The road that branches off east to the province of Morona Santiago from Gualaceo, known as the Limón–Indanza, is said to be the closest access route to the Amazon Basin from the Andes highlands. The towns within this “canton”, including its capital General Plaza, commonly known as Limón, offer quite a mix, populated by people that long ago colonized the area from the neighboring Cuenca belt, greatly influencing the native communities and creating a unique hybrid culture whose most noticeable influence lies in their cuisine.
You will find the same maize patties (tortillas), guinea pig (cuy), pork hornados and hominy (mote) as in Cuenca, although some are accompanied with typical Amazonian ingredients like yucca, or exotic accompaniments such as chonta worms (or muquindes), which are fat, white larvae that feed on hard wood, considered both a caviar and a miraculous cure for a million- and-one ailments.
There is a distinctive pride that the colonos keep in honor of their colonized lands, which you can experience during foundation festivities in late November, and the festival organized around Carnival, otherwise known as la Fiesta de las Orquídeas y las Cascadas (the Orchids and Waterfalls Fest), during which a number of parade associations get together and express their inspiration for native Shuar-culture folklore.
Yungantza river and Yananaz waterfall.
The Shuar nation, one of the most representative groups in Ecuadorian Amazonia, offers an inter- esting festivity called Uwi Ijiamtamu (the Chonta Worm Festival), sponsored by the municipality, which takes place every year in April in different communities. This year, the event was held in Chiviaza, east of Limón, and has become a fascinating receptacle of living culture, in honor of Nunkui,or Mother Earth.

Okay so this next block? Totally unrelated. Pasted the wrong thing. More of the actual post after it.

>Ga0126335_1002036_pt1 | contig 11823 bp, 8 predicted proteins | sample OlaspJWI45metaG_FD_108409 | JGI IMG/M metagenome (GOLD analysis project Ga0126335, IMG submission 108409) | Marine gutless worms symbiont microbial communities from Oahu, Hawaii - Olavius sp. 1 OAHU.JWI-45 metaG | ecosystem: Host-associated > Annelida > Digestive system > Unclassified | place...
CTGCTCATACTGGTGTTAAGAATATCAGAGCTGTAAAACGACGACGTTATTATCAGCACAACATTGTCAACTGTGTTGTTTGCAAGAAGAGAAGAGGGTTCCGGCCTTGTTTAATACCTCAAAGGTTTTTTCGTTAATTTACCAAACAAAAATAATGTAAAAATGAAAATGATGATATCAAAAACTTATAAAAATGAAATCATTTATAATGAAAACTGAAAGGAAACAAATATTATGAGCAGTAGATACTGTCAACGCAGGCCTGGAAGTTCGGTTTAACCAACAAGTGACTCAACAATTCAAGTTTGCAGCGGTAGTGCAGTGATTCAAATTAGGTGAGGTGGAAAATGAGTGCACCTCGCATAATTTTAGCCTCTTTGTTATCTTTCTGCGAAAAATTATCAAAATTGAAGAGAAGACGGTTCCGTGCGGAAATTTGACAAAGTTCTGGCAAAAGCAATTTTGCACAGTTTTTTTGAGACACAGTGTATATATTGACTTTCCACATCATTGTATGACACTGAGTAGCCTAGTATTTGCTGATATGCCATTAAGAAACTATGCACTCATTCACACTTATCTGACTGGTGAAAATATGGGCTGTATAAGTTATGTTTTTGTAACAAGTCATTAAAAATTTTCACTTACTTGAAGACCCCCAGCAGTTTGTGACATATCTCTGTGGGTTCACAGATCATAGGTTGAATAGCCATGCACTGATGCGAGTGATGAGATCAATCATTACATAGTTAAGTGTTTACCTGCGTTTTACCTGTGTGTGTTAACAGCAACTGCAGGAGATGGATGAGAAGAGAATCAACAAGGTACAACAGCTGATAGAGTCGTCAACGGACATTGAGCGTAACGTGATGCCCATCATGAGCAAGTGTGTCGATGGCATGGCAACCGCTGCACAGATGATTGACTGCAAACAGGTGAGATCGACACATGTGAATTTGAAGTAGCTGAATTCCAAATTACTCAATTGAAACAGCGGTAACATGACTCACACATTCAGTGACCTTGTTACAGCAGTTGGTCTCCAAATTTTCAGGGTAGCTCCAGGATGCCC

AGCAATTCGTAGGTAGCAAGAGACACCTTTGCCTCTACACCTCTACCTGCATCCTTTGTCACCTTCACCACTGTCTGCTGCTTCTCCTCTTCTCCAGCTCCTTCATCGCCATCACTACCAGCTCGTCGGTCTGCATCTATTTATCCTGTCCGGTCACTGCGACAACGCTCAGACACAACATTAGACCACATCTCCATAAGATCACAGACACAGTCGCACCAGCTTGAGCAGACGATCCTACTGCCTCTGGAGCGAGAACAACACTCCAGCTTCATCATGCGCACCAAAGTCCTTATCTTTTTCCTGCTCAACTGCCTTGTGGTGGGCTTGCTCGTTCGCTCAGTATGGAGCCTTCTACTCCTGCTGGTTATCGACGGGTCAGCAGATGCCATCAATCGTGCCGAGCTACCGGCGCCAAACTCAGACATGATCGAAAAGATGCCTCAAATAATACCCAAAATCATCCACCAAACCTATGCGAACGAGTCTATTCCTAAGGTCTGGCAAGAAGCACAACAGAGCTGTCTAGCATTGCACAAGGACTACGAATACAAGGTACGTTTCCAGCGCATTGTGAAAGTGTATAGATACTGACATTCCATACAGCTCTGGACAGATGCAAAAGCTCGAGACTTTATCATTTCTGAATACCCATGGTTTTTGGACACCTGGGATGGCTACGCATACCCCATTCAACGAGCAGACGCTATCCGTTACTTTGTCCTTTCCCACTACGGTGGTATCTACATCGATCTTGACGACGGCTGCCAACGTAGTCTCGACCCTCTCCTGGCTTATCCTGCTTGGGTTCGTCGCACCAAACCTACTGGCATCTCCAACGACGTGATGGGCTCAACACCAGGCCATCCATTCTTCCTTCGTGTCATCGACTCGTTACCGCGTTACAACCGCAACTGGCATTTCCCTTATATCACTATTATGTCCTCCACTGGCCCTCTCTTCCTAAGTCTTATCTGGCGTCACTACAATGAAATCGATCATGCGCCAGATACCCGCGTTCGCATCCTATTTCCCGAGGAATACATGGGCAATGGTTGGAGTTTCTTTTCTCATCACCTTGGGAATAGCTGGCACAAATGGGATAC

The most fascinating aspect of the route is, however, its natural dimension. It transects some of the best-preserved montane forests in Ecuador –conveniently reachable along a general access road– penetrating two internationally recognized Important Bird Areas: Montañas de Zapóte–Nadja (1,700-3,350m) and Bosque Protector Moya-Molón (2,800-3,500m). The extreme habitat diversity it crosses from the temperate Gualaceo Valley into the waterfall-laden foothills is also part of its natural appeal.
You begin by climbing to quasi-páramo (the feel of shrubbery and cold high-elevation mountain weather is all there, but technically at a somewhat lower elevation) and drop down into the elfin forests of the Cordillera de Patacocha, at about 20 km from Gualaceo. You then continue the winding descent and pass through the southernmost limits of the Tinajillas Río Gualaceño Municipal Conservation Area, now in the province of Morona-Santiago. You can access this beautiful protected area at Cerro Bosco, (to the left of the main road) an excellent site for birdwatching, although the entire route offers equally good conditions.
You will finally reach a fork in the road that either takes you north to General Plaza or south, towards Gualaquiza, where a humble livestock fair can be of interest, near the town of Indanza. From Indanza, a dirt road heading west and then south (5 km.), takes you to the largest petroglyph complex in the region, at Catazho.
This is one of the species you can find along the route: an Acropternis orthonyx.
An impressive show of anthropomorphic and zoomorphic figures appear carved into large boulders, testimony to the ancient cultures of the area. If you feel adventurous, you can head even further south to Colchay, and “Macaw Cliff”, Peña Guacamayos, which offers a view of a dramatic rock wall that is reputedly visited by Military Macaws who feed on the minerals found within the crevices.
For a day trip out of Cuenca, you couldn’t fit too much else in, before getting back in reasonable time. The same happens if we were to head north at the previously mentioned fork to General Plaza (Limón). This is a land of waterfalls and many beautiful examples lie to the left (east) of the road (Yavintza Falls, Santa Rosa Falls, along 1851 with Santa Clara Falls and its lake).
Past General Plaza, and heading east, you reach Coloradas Waterfall, a truly wonderful natural site, recom- mended, as well, for its birding opportunities. The community and cantonal government have become surprisingly active in their efforts to create sustainable ecotourism ventures, recently pitching a fitting motto Limón-Indanza: Natural y Arqueológico”. Continuing north, many a bend and bump later, you reach the provincial capital, Macas.